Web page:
Gov. Mike Dunleavy authorized a disaster declaration Monday for a Southwest Alaska village that has not had running water for more than three weeks since its water plant burned down.
The action will unlock funding for a long-term solution, but officials said Monday that it does not change the current response.
“A declaration of disaster is really just a securing of funding streams for recovery,” said Paul Nelson, director of the Alaska Division of Homeland Security and Emergency Management. “Response continues to happen whether there’s a declaration in place or not.”
Since Jan. 16, when the community’s water plant and washeteria burned, residents have relied on donated water bottles shipped to the village by plane or driven across a roughly 35-mile ice bridge from Bethel. Others in the community have hauled water and ice from the Kuskokwim River, which lies more than two miles south of the village, to use as drinking water. The nearby Tuluksak River, which runs next to the town, is contaminated and the water is unsafe to drink.
The community’s plight has picked up attention on social media during the last few weeks, with thousands of dollars in donations pouring into an online fundraiser that has sent supplies to the rural village.
On Monday morning, five legislators representing the Alaska Bush Caucus sent Dunleavy a request for state assistance. Requests appeared on social media, as well, garnering attention from even the pop-rap group Black Eyed Peas.
“The outpouring of goodwill is a testament to the spirit of Alaskans,” said the letter signed by legislators. “Sadly, this approach stands in stark contrast to the inaction of the State of Alaska, which has not sent help or responded to the plea of residents urging an emergency disaster declaration.”
Dunleavy issued the verbal disaster declaration Monday, although the written declaration was not available that evening. The state received a request for assistance from the community on Jan. 21, said Nelson. The state generally only declares a disaster immediately in situations where “the community is utterly overwhelmed and there is an imminent or immediate life threat,” he said.
“In this case, since there was some water in the community and there was the ability to move more water into the community to meet to meet those immediate needs of the community, we thought it was prudent to do more analysis of the current situation before determining the best way to move forward the state’s disaster declaration.”
Miles Baker, the governor’s legislative director, said he was out of the state last week. The governor’s office did not answer questions about the trip, including its length, purpose, or destination, and it could not be determined whether the trip contributed to the gap between the fire and the disaster declaration on Monday. In 2015, a similar fire destroyed the water treatment plant in the village of Alatna. In that case, a disaster declaration was issued 11 days after the fire, according to contemporary accounts.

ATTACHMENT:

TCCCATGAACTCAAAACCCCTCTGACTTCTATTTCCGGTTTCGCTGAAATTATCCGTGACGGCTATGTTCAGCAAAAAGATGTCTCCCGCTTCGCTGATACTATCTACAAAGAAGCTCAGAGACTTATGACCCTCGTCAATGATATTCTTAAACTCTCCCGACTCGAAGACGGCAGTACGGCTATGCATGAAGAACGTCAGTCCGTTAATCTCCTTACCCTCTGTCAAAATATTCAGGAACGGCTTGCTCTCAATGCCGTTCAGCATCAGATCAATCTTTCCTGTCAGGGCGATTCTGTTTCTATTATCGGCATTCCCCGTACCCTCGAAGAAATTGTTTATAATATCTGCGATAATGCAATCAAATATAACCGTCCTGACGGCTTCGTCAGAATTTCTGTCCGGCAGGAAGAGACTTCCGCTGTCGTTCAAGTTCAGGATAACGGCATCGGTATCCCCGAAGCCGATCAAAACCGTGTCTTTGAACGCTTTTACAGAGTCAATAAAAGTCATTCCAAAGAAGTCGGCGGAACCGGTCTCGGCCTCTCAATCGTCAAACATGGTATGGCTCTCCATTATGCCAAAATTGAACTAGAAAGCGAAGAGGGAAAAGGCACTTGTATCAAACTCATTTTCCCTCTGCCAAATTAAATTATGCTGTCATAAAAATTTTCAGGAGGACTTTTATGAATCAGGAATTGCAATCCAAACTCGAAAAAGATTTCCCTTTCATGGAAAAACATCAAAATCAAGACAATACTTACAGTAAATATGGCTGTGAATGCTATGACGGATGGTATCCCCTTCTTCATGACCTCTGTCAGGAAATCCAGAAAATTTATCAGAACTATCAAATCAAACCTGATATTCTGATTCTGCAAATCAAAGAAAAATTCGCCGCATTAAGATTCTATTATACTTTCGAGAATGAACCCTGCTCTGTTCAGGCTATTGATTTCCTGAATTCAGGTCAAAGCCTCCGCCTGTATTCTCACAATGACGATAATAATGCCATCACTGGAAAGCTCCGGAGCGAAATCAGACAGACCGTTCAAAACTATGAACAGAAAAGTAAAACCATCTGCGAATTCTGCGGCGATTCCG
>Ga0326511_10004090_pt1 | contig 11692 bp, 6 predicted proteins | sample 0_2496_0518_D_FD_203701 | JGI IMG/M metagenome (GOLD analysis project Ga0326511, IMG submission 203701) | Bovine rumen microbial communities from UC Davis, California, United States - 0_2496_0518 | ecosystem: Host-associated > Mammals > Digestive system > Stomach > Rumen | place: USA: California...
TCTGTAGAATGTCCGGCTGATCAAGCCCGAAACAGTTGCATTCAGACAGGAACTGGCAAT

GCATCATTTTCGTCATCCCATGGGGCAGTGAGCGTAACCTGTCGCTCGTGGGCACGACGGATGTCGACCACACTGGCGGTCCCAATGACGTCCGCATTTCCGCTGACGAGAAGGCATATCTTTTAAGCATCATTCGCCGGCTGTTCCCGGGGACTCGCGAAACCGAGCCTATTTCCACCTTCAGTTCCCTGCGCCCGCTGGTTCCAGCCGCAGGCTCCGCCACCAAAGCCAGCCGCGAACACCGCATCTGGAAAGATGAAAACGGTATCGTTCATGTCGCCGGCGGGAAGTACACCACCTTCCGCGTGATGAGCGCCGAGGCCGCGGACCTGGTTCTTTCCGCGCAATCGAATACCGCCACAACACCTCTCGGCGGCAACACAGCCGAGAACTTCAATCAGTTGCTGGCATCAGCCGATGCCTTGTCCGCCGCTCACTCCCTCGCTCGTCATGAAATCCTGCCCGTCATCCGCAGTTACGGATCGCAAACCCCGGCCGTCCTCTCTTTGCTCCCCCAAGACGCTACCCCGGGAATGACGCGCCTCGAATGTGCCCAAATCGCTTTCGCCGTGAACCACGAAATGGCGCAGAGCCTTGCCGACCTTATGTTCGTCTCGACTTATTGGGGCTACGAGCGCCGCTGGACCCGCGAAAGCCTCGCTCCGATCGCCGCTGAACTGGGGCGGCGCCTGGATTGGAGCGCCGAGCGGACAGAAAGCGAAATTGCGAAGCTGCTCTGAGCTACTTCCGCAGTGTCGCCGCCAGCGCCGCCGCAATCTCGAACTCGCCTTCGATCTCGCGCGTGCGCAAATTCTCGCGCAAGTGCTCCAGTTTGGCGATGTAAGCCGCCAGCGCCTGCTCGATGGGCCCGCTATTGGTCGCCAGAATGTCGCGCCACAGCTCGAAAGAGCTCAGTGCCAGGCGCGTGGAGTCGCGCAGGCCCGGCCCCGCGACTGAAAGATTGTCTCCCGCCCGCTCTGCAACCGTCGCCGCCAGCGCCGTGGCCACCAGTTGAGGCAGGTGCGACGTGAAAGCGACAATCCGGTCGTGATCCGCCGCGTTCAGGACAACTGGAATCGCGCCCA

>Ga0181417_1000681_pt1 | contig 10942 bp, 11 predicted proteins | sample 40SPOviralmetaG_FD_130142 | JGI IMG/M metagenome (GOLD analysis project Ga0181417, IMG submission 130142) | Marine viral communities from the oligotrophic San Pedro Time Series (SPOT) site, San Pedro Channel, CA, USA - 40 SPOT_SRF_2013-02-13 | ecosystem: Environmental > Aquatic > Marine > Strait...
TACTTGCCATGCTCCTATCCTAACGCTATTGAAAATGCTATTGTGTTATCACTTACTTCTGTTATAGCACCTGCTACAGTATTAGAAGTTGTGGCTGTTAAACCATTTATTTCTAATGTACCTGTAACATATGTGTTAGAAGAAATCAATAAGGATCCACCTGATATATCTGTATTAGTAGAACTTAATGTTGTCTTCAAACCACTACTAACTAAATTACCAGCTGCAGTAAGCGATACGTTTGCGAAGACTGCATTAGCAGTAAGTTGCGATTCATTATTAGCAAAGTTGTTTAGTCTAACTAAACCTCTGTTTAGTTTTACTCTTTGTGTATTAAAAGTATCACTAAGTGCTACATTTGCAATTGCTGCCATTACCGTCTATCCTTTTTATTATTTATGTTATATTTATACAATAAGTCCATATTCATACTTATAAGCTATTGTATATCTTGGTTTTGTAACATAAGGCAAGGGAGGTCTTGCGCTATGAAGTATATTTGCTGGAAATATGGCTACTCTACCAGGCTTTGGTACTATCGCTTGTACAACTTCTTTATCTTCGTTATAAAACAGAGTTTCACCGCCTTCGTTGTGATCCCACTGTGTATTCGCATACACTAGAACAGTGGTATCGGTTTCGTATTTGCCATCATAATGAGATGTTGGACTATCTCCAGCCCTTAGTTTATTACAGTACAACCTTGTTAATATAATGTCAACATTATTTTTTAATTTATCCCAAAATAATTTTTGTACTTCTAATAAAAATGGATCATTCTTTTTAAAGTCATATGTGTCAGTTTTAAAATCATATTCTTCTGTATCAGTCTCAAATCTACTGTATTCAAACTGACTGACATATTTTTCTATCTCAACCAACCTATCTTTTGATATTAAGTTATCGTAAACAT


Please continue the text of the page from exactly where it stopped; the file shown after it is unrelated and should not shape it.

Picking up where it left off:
Tuluksak is roughly 35 miles northwest of Bethel. The population of about 370 is mostly Alaska Native.
The Yukon-Kuskokwim Health Corp., the regional tribal health organization, has worked with the village in the aftermath of the fire to help connect them to federal agencies. The health corporation also shipped in bottles of water to the community and recently began working on a short-term solution that will provide running water to the school, said Brian Lefferts, director of the health corporation’s Office of Environmental Health & Engineering.
Work began over the weekend to set up filter to pump water from the Tuluksak River into the pipes of the community school. The running water would provide a community space where residents could go to wash clothes, but it would not be safe to drink, Lefferts said. The plan costs about $150,000 and may take three or more weeks to complete, according to the health center.
It may be months until the community has potable water, Lefferts said.
The intermediate plan will require the health center to move a water plant previously used in Bethel to Tuluksak. The heavy equipment will have to travel the ice road, which is not yet thick enough to safely handle the weight, Lefferts said. It will cost about $1.5 million to get the plant to Tuluksak and in working condition.
The state has filed for an extension to apply for federal disaster assistance, which would normally need to be requested within 30 days of a disaster, said Nelson. A federal disaster declaration happens when a disaster is noted to overwhelm state resources, he said. If approved, the federal declaration would pay for 75% of the state’s costs.
The state will have until mid-March to request a federal disaster declaration.
Nelson said a permanent fix — under discussion with a variety of agencies — could be “in the $6 million range.”
ADN reporter James Brooks contributed to this story.